When Buk Muk Hashog opened fire on the dais at the Cass County Elks lodge the crowded hall lit up with the blue glow of miniature LCD screens and the silent flashes of a hundred tiny cameras.
No fewer than 637 images exist of the incident, most snapped on cell phones in the minutes following Senator Tom Dicklesherry’s assassination. These photos quickly went viral, circulating through social media and television news alike.
“These images define this assassination,” reported Evening News anchor Kelly Kell. Indeed they do, as nearly every moment of the murder was captured from multiple angles. Dicklesherry was visiting the lodge for the third time this year, in a series of appearances aimed at boosting the morale of his wealthiest constituents. A whopping 86% of the voting public in Cass County cast a ballot for Dicklesherry, but nearly 48% of country residents of age are not permitted to vote because they are members of minority groups.
Little is known about Hashog, the brazen assassin whose image is now blazed into the retinas of every living soul on Earth, thanks to the incessant proliferation of his digital likeness. But witnesses say there was plenty of time to take out their phones and snap a few shots.
“I couldn’t even find my phone at first,” said Wendy Saddlebagger, still bristling with the excitement of the evening’s events. “I thought it was in my purse but it was in my pocket. I was digging around forever looking in my purse but he waited, the gunman he waited for me.”
Indeed, video taken of the event shows Hashog holding the gun to Dicklesherry’s head for more than forty-five seconds before pulling the trigger. Most of the lodge members had their phones out quickly, but others lagged behind at the crucial moment.
“I couldn’t find the little camera icon.” Said Jimbo Davis. “My daughter showed me where to find it. There’s a little shortcut menu I can use instead of entering my pin to unlock it and then swiping through the screens. I just swipe those screens without really looking at all the icons and never find the one I want. Silly, huh?”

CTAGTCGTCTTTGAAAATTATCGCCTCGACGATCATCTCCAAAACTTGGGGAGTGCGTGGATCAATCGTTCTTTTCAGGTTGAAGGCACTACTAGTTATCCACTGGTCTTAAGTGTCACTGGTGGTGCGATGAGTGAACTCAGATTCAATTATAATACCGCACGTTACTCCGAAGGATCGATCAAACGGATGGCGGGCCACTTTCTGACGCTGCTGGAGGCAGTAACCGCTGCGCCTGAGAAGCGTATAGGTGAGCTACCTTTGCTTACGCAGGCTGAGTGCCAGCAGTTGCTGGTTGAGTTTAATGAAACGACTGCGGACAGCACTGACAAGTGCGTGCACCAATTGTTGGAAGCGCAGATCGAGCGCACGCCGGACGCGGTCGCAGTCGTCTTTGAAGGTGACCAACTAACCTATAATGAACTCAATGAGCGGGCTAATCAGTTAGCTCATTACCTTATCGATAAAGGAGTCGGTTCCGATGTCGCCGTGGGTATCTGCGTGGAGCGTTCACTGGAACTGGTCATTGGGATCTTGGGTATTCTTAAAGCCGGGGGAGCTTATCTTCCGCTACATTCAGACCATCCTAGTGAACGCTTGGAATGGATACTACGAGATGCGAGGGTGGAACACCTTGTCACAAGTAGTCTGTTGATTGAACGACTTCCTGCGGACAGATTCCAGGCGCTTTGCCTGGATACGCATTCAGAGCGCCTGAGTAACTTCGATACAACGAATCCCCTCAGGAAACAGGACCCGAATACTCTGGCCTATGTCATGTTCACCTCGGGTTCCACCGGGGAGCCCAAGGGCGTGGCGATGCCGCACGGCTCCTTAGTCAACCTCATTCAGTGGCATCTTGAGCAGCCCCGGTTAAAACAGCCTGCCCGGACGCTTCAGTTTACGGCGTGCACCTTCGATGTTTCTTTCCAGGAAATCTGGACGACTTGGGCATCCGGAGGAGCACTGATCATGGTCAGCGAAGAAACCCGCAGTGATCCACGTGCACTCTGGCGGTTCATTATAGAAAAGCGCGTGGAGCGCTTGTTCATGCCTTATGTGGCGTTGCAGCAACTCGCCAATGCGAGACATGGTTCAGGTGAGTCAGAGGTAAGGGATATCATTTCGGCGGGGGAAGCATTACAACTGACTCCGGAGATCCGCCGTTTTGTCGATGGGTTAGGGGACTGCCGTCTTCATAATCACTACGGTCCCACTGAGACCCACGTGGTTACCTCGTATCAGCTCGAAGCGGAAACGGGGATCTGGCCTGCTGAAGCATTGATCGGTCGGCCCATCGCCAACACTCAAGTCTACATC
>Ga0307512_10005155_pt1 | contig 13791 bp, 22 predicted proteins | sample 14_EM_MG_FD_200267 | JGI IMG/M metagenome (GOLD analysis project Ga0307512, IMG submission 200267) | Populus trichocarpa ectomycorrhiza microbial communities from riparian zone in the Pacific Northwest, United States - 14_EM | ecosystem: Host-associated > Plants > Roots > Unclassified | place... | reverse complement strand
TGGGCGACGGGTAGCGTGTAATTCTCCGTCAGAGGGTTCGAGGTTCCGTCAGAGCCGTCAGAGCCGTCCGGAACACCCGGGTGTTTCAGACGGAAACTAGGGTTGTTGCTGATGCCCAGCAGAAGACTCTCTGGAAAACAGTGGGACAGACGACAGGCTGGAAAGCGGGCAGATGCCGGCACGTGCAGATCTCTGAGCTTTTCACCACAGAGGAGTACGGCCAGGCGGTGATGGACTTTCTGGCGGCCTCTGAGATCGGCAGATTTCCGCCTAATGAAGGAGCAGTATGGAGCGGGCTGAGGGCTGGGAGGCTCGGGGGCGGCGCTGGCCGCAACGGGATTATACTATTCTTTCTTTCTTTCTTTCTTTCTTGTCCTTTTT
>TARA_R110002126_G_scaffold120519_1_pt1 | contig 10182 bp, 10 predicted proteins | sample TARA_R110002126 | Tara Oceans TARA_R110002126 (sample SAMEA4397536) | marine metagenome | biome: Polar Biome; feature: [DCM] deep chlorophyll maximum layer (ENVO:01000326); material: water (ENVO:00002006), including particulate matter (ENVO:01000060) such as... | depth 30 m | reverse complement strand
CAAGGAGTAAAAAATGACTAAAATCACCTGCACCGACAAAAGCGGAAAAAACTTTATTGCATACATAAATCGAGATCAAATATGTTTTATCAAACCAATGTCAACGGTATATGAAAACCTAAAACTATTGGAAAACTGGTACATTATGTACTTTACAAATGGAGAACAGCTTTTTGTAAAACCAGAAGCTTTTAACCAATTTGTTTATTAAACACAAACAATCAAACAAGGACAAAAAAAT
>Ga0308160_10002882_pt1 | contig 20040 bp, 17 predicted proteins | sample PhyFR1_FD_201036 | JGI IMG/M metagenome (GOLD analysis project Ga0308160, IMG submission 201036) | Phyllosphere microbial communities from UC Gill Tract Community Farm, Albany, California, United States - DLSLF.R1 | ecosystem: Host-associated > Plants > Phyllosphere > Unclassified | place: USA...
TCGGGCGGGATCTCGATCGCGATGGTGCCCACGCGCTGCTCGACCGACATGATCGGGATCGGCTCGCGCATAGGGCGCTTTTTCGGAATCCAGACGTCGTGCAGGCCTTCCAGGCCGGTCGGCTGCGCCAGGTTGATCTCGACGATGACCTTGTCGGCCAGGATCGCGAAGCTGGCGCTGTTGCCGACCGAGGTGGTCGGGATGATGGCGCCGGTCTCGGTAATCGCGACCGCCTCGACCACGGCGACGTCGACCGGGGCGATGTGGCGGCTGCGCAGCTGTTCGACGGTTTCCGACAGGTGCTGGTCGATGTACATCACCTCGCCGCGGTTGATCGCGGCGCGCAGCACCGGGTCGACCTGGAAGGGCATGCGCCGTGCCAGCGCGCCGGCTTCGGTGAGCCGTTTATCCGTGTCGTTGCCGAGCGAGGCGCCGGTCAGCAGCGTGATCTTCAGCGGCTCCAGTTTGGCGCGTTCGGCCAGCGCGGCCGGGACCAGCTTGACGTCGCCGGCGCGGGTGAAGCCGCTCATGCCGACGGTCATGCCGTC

“He’s waving his gun, he has bravado, he has anger, and it’s just erupting from him beautifully like a volcano bursting lava!”
Cass County’s strict voter discrimination laws are thought to have spurred the attack. But the true motives of the mysterious Hashog may never be known.
“We don’t even know what ethnicity he is,” says Cass County Chief of Police and Elks Lodge Secretary Charlie Baffleton. “The Elks Lodge is anti-black, anti-Asian, anti-Mexican, anti-Arab, anti-Catholic, anti-Muslim, anti-Jew and anti-Indian. We figure it coulda been any of ‘em done this.” Chief Baffleton contributed 89 photos from his personal cell phone to the investigation.
The most compelling images come from Tim Dorchiter, nature photographer. He had been hired to photograph the Elks Lodge life-size Nativity scene, complete with taxidermied livestock and black-faced actors standing frozen as wise men. Dochiter’s images are bold and purposeful and expertly framed. They aren’t images rushed in fleeting moments like so many of the cell phone shots taken that night. Dochiter captured the assassination with the eye of an artist.
“I was just getting a close-up of the stuffed camel’s nose when the gunman burst into the room,” Dochiter explains. “And all of the sudden he’s just giving it to me, you know? Just really giving it to me. He’s waving his gun, he has bravado, he has anger, and it’s just erupting from him beautifully like a volcano bursting lava!”
Dochiter captured Hashog with his gun raised in the air and his other hand pointing towards Dicklesherry’s head, an iconic image that appears to have been staged my the gunman.
“He gave us quite a show,” says Dochiter, “doing disco moves like John Travolta before blowing that poor sucker’s head off. Then the Superman pose over the corpse. Just brilliant stuff.”
And the hundreds of Cass County residents in attendance that night all came home with something special.
“I’ll keep these photos on my phone for the rest of my life,” says Shelley Petersen. “I’ll show them to my grandkids one day. They’re my own little piece of history.”